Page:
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latest news California is trying to make the world’s tallest tree invisible

It seems difficult to hide the tallest tree in the world. But that’s exactly what officials at Redwood National Park in California have been trying to do since 2006.

Now the 380-foot-tall redwood is officially banned. In a statement Last week, the park wrote that any visitor caught nearby could face six months in jail and a $5,000 fine.

For 16 years, the park refused to publish the location of the tree in order to protect it. They feared that too many visitors to the site would damage it and the delicate ecology of its surrounding slopes.

The coast redwood (sequoia sempervirens) is estimated to be between 600 and 800 years old. Named Hyperion after the Greek Titan god of celestial light, it sits at the bottom of the park and has no trails leading to it, but its internet fame has made it a frequent destination for thrill seekers, travel bloggers and tree lovers. People are fascinated by the size and secrecy of Hyperion. Over the years, it’s been the subject of hundreds of Reddit threads.

“Give me $7 million and a plane and I’ll find it,” one netizen said.

“It would be so epic to climb it and look out,” said another.

One disturbing comment reads: “Think of all the napkins we could make out of this thing! Gotta find it!”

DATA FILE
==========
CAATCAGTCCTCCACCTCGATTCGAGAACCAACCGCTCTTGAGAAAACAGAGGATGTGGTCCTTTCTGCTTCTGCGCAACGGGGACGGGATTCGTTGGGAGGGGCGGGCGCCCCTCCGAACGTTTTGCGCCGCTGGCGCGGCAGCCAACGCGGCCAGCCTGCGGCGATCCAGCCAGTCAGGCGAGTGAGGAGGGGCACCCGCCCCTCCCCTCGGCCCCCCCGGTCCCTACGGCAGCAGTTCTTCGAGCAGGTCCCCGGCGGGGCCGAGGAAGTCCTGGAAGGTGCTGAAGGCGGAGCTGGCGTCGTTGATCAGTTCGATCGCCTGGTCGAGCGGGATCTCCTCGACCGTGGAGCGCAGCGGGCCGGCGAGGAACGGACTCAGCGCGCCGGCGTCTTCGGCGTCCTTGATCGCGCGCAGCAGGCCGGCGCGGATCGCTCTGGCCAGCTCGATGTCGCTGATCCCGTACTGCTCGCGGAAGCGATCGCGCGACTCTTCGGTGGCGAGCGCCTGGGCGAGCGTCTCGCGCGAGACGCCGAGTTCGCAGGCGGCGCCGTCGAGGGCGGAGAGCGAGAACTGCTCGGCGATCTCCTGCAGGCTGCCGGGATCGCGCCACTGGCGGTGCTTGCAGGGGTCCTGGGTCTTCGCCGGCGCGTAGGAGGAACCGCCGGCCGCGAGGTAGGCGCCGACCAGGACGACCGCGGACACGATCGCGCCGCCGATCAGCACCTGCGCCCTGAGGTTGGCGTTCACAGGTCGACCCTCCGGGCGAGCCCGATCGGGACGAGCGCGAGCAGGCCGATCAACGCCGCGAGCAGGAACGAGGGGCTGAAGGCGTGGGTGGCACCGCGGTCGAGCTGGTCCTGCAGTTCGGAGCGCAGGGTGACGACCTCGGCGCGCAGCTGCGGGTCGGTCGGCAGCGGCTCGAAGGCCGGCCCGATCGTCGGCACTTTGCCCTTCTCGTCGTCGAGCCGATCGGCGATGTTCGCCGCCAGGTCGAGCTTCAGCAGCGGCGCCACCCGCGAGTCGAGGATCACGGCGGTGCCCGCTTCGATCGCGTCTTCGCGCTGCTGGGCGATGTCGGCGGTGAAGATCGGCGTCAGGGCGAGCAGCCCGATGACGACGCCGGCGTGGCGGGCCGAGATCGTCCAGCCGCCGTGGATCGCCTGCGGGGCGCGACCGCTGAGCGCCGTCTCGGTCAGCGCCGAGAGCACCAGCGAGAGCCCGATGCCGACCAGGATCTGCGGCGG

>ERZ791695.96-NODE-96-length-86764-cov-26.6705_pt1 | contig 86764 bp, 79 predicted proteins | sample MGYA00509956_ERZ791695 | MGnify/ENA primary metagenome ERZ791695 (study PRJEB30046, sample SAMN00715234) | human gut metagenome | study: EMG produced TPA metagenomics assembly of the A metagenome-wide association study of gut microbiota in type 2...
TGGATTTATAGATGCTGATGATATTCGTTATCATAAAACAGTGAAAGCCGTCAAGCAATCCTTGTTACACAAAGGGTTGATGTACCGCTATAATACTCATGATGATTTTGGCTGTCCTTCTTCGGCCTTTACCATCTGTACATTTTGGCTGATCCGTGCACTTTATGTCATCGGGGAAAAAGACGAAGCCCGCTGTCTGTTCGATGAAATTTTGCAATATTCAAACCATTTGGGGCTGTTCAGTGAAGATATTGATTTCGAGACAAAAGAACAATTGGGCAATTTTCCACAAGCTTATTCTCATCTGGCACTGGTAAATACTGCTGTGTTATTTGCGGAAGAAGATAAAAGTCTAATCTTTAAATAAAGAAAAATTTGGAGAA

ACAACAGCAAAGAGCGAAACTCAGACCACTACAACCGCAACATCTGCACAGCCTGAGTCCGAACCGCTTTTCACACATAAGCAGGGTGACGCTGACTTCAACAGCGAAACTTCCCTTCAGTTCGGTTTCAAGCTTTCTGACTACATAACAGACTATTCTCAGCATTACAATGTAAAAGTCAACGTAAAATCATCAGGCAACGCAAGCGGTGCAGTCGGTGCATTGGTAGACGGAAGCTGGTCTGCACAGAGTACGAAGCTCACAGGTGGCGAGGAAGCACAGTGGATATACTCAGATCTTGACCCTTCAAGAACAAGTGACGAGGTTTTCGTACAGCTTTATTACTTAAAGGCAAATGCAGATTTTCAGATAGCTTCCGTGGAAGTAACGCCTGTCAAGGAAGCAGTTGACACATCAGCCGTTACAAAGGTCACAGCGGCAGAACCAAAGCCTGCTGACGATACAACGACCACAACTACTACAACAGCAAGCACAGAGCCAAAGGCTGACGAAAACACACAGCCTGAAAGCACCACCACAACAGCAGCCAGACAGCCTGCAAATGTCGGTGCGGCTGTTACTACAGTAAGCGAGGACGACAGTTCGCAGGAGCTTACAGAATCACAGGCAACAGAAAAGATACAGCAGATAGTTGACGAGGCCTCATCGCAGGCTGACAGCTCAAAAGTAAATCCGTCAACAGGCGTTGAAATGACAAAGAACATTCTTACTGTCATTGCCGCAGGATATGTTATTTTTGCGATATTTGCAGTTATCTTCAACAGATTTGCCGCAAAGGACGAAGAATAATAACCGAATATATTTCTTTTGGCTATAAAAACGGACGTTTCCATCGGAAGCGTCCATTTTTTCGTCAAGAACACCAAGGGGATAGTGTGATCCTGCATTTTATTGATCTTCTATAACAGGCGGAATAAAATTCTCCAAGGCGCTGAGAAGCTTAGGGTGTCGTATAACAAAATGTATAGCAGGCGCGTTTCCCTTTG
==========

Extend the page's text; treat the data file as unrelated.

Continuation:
Given Hyperion’s off-trail location, hikers must traverse dense vegetation and brush to reach it, the statement said. This causes irreversible damage to the environment. People leave trash, human waste, create side paths and trample the area around the tree. Some even bring drones or attempt to climb Hyperion. The result is degradation of the base of the tree and an abnormal lack of vegetation around it. Increased foot traffic also causes soil compaction, damaging the tree’s shallow roots.

“A single visitor can bring a drastic negative change to an environment,” the statement said. “While you may feel like you have no impact, many people making a small change create a lasting and devastating effect.”

Visits to Hyperion are also dangerous for visitors. The area has limited cell reception and GPS coverage making it very difficult to rescue lost or injured hikers.

Also, according to the park’s statement, Hyperion isn’t the most impressive tree in the area and doesn’t live up to its hype. The trunk is small compared to other old redwoods and it is impossible to observe its height from the ground.

“There are hundreds of trees on designated trails that are most impressive to view from the base of the tree,” the statement read.

The park is doing everything it can to keep human visitors out of Hyperion, especially now that wildfires pose a threat to old trees that is much more difficult to deal with.

The park’s statement leaves readers with a choice: “You must decide if you will be part of preserving this unique landscape – or will you be part of destroying it?”

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